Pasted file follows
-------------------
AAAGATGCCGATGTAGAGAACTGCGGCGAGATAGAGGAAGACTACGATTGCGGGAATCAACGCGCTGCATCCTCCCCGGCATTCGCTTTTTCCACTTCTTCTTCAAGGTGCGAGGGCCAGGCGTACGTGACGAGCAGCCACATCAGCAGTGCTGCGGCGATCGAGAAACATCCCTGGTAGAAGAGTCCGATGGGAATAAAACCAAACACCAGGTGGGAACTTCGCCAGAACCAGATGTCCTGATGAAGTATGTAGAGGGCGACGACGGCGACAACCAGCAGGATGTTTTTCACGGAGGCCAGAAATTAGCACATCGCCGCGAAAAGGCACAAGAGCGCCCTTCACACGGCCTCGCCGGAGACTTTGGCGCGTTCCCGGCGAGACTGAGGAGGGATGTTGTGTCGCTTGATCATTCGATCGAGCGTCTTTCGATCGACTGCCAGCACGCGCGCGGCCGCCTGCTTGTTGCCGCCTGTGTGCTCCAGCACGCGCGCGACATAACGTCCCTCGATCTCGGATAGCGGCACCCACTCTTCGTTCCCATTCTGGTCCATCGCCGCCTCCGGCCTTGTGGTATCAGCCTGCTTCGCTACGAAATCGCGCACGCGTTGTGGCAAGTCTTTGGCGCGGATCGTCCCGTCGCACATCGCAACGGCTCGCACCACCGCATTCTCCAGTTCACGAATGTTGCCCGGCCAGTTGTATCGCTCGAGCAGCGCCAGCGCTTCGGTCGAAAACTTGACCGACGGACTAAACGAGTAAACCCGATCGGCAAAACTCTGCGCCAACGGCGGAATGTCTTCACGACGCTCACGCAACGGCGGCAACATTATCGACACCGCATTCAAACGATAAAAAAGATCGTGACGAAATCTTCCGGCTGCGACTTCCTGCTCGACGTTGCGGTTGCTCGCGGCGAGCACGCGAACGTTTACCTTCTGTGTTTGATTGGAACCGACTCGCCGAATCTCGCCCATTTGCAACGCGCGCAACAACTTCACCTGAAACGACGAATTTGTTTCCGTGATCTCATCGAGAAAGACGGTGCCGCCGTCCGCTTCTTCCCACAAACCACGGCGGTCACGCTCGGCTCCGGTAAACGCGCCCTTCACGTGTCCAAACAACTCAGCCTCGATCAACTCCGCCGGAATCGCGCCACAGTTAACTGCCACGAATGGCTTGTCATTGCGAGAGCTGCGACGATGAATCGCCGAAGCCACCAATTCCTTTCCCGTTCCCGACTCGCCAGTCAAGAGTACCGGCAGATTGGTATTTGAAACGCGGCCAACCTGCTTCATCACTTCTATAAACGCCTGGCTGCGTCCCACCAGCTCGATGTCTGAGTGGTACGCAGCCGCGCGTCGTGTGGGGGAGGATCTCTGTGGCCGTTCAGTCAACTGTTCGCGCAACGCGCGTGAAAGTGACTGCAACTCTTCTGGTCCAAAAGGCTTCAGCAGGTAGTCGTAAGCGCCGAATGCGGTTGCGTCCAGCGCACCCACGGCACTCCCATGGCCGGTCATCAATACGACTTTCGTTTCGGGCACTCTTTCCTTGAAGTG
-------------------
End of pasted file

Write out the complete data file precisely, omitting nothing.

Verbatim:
AAAGATGCCGATGTAGAGAACTGCGGCGAGATAGAGGAAGACTACGATTGCGGGAATCAACGCGCTGCATCCTCCCCGGCATTCGCTTTTTCCACTTCTTCTTCAAGGTGCGAGGGCCAGGCGTACGTGACGAGCAGCCACATCAGCAGTGCTGCGGCGATCGAGAAACATCCCTGGTAGAAGAGTCCGATGGGAATAAAACCAAACACCAGGTGGGAACTTCGCCAGAACCAGATGTCCTGATGAAGTATGTAGAGGGCGACGACGGCGACAACCAGCAGGATGTTTTTCACGGAGGCCAGAAATTAGCACATCGCCGCGAAAAGGCACAAGAGCGCCCTTCACACGGCCTCGCCGGAGACTTTGGCGCGTTCCCGGCGAGACTGAGGAGGGATGTTGTGTCGCTTGATCATTCGATCGAGCGTCTTTCGATCGACTGCCAGCACGCGCGCGGCCGCCTGCTTGTTGCCGCCTGTGTGCTCCAGCACGCGCGCGACATAACGTCCCTCGATCTCGGATAGCGGCACCCACTCTTCGTTCCCATTCTGGTCCATCGCCGCCTCCGGCCTTGTGGTATCAGCCTGCTTCGCTACGAAATCGCGCACGCGTTGTGGCAAGTCTTTGGCGCGGATCGTCCCGTCGCACATCGCAACGGCTCGCACCACCGCATTCTCCAGTTCACGAATGTTGCCCGGCCAGTTGTATCGCTCGAGCAGCGCCAGCGCTTCGGTCGAAAACTTGACCGACGGACTAAACGAGTAAACCCGATCGGCAAAACTCTGCGCCAACGGCGGAATGTCTTCACGACGCTCACGCAACGGCGGCAACATTATCGACACCGCATTCAAACGATAAAAAAGATCGTGACGAAATCTTCCGGCTGCGACTTCCTGCTCGACGTTGCGGTTGCTCGCGGCGAGCACGCGAACGTTTACCTTCTGTGTTTGATTGGAACCGACTCGCCGAATCTCGCCCATTTGCAACGCGCGCAACAACTTCACCTGAAACGACGAATTTGTTTCCGTGATCTCATCGAGAAAGACGGTGCCGCCGTCCGCTTCTTCCCACAAACCACGGCGGTCACGCTCGGCTCCGGTAAACGCGCCCTTCACGTGTCCAAACAACTCAGCCTCGATCAACTCCGCCGGAATCGCGCCACAGTTAACTGCCACGAATGGCTTGTCATTGCGAGAGCTGCGACGATGAATCGCCGAAGCCACCAATTCCTTTCCCGTTCCCGACTCGCCAGTCAAGAGTACCGGCAGATTGGTATTTGAAACGCGGCCAACCTGCTTCATCACTTCTATAAACGCCTGGCTGCGTCCCACCAGCTCGATGTCTGAGTGGTACGCAGCCGCGCGTCGTGTGGGGGAGGATCTCTGTGGCCGTTCAGTCAACTGTTCGCGCAACGCGCGTGAAAGTGACTGCAACTCTTCTGGTCCAAAAGGCTTCAGCAGGTAGTCGTAAGCGCCGAATGCGGTTGCGTCCAGCGCACCCACGGCACTCCCATGGCCGGTCATCAATACGACTTTCGTTTCGGGCACTCTTTCCTTGAAGTG